Anyway, about half an hour later, Dave hails me on the radio and tells me Garett is on his way. I could just picture the look on Garett’s face when Dave told him about our drifting boat, and I was right. Later Dave confirmed that he went white, and was gone like a streak of lightning down to the dinghy. Well, when we returned we still had to wait a bit for the current to ease. Then, we safely re-set the anchor in a better spot, and put out a second anchor to be on the safe side.

The reason for this hair-raising debacle? Light Wave was lonely! We always say, "Goodbye, Light Wave! Be safe! We’ll be back soon," when we go off on our errands in the dinghy, but this time evidently she took matters into her own hands and went out seeking the lively company of the handsome monohulls she saw anchored nearby. So now, when we leave her we say, "No fooling around! Or you’re grounded! And then you’ll be sorry!"

Seriously, the real reason for our near heart failures was two-or three-fold: we had left the rudders in, so when the wind came up that day Light Wave literally sailed around her anchor rode, eventually unseating the anchor. Secondly, the tide that day was at its peak and the current very strong. Thirdly, a wind had come up. Fourthly, the safe anchorage we had found nestled in behind the marina breakwater had been scooped by a naughty little monohull as soon as we left for our last excursion to the islands. Thanking Kismet, this guy left just as we were preparing to re-anchor LW after the "incident" so we quickly returned to "our spot," and set two anchors, took out the rudders, and now feel very safe.

Garett: One of my diversions for the last couple of weeks
in La Paz was was tracking down a squash court
as it had been five months since I had played.
After many hours of walking, chasing down
leads I finally found what I believe is the only
court in La Paz. It is an older, narrower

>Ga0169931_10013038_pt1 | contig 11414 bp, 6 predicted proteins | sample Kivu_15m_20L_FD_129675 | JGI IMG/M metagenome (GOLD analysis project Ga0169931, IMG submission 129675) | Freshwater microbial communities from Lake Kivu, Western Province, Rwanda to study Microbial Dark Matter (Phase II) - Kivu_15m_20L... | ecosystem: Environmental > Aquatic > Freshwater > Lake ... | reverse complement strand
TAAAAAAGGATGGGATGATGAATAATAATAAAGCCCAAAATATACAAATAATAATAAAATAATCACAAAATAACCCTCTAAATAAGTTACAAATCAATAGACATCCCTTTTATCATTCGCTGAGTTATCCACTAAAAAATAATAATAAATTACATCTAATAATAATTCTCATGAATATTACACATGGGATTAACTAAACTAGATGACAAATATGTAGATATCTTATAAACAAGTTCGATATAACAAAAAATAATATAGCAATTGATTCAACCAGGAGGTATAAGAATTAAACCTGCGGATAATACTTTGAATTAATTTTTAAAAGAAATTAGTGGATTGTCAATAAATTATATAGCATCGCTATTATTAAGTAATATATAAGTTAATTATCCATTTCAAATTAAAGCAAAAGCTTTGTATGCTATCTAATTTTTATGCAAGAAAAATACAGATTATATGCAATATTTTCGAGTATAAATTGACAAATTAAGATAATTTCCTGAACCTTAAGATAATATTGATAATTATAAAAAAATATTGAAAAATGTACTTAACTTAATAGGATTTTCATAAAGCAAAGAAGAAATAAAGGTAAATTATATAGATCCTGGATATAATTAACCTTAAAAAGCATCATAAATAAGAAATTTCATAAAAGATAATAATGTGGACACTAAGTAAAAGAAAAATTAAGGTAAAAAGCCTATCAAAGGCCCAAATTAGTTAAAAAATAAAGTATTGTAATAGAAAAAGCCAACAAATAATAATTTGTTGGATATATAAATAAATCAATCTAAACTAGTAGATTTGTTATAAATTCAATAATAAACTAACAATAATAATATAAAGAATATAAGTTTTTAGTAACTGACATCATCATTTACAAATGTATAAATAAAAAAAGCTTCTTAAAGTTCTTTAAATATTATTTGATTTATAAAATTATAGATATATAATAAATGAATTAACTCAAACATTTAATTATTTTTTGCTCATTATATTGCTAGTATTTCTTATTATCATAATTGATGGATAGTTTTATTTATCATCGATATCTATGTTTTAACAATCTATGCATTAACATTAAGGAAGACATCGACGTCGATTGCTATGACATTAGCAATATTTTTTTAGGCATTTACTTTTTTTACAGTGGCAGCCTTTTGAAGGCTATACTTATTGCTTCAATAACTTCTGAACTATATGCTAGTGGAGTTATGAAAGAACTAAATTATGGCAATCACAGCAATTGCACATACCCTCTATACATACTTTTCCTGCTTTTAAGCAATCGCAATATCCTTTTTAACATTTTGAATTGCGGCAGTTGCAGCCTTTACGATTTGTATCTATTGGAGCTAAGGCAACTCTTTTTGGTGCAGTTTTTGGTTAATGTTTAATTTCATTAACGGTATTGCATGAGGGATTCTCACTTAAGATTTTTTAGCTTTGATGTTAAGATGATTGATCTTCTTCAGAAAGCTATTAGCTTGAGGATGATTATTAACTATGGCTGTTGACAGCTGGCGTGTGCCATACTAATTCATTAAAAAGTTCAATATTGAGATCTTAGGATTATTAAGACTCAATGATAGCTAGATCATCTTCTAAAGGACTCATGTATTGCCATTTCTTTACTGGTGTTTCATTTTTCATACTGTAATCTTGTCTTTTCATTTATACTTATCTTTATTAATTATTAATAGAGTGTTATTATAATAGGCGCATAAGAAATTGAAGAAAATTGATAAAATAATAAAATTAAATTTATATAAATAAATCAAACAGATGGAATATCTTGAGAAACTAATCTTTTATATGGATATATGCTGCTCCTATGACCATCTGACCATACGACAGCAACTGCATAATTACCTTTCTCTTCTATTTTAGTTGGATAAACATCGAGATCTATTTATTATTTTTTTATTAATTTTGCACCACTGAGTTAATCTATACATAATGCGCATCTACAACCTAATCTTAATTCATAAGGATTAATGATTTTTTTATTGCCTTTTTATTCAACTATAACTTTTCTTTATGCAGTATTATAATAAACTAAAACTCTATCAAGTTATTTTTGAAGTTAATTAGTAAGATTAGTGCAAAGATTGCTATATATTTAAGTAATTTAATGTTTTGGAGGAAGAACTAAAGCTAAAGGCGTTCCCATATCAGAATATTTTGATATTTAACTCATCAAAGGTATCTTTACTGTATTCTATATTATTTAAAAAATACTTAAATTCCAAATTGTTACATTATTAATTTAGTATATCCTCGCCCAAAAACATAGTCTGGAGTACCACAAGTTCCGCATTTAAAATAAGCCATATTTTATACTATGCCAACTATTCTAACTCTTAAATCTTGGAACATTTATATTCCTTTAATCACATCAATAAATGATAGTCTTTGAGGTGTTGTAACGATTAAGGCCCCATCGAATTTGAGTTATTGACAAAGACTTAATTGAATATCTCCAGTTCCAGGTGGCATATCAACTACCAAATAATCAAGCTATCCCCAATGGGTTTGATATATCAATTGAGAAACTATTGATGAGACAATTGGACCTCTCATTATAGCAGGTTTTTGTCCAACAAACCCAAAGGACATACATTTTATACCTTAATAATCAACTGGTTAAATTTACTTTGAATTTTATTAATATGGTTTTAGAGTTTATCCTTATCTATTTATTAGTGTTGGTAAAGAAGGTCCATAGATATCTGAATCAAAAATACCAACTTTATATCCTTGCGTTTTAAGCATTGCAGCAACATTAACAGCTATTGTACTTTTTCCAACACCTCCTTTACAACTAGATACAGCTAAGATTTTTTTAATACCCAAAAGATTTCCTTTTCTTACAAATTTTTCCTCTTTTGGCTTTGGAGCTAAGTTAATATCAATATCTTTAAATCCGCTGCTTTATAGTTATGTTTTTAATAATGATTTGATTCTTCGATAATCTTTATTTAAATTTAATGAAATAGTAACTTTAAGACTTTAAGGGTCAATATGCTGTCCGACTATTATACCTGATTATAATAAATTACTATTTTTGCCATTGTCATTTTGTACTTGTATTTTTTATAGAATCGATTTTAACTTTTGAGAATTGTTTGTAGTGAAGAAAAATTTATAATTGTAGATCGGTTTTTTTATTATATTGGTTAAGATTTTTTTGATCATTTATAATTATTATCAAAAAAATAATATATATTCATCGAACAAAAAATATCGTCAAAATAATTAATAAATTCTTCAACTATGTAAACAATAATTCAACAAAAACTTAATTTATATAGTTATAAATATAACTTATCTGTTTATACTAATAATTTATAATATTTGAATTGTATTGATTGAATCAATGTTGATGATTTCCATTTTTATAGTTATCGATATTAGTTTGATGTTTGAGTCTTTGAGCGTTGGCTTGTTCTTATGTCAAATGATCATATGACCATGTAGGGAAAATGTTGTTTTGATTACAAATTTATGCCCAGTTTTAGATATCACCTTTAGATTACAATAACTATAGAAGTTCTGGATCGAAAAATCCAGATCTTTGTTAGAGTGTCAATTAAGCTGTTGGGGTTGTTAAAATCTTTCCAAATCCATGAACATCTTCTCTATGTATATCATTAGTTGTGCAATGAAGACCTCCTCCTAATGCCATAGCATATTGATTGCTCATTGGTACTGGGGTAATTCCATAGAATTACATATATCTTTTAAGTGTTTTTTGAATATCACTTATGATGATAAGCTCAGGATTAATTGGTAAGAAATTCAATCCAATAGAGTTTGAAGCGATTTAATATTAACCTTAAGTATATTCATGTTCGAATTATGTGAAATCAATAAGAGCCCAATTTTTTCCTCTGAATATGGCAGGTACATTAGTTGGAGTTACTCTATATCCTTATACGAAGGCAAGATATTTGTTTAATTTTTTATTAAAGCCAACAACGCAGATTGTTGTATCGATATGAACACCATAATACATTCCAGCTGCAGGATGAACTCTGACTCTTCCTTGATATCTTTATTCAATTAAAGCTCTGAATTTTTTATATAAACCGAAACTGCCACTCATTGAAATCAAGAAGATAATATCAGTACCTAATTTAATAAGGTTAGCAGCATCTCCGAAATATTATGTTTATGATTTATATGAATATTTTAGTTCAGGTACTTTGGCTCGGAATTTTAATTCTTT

court at the luxury Crowne Plaza Hotel
near the airport. Carllie walked there (1 hour plus – we were
warmed up when we got there) and played for awhile,
then were then joined by Dennis
who I had heard played squash and
was also looking for a place to play.
We all had great fun and Carllie and I felt so good afterwards.
I can hardly wait to get back home to
play regularly again.

Thursday February 14, 2008 to Wednesday February 20, 2008

Garett (edited & ad-ons by Carllie): Stocked up with food but unfortunately not with our much looked forward guests of Ross and Karmel we left for our last trip to the islands off of La Paz. Our destination was the small bay of Cardoncita where we had spent seven days earlier in the month. As we left La Paz we found that the wind was from the southwest which gave us a very rare downwind sail to the islands.

After five hours of sailing as we approached Caleta Cardoncita we realized that although the south winds had made for some great downwind sailing, the wind and waves were now blowing straight into the anchorage so we had to change plans and head into Caleta Partida next door to the south, where we found eight other boats sheltered in the huge bay.

The wind blew all night and we bobbed away in the three foot waves that still managed to wrap around the point. The next day we stayed at Partida but moved to the north end as the winds were supposed to shift to strong northwest that night. The monohull sailboats of several friends from La Paz surrounded us. We invited over Craig and Vicky from Magic and our Swiss friend Ernst, and enjoyed an afternoon snack session with fun conversation.

Ernst convinced me to join him, Craig and Bob (another B.C. sailor) to on a climb to the peak of the volcanic hills that surround Partida. We motored to shore at 9:30 a.m. and started our way up the arroyo/canyon, scrambling over a lot of big boulders to get there. The view became steadily more colorful as we climbed above the bay to see its turquoise and green waters framed by the vivid red volcanic backdrop.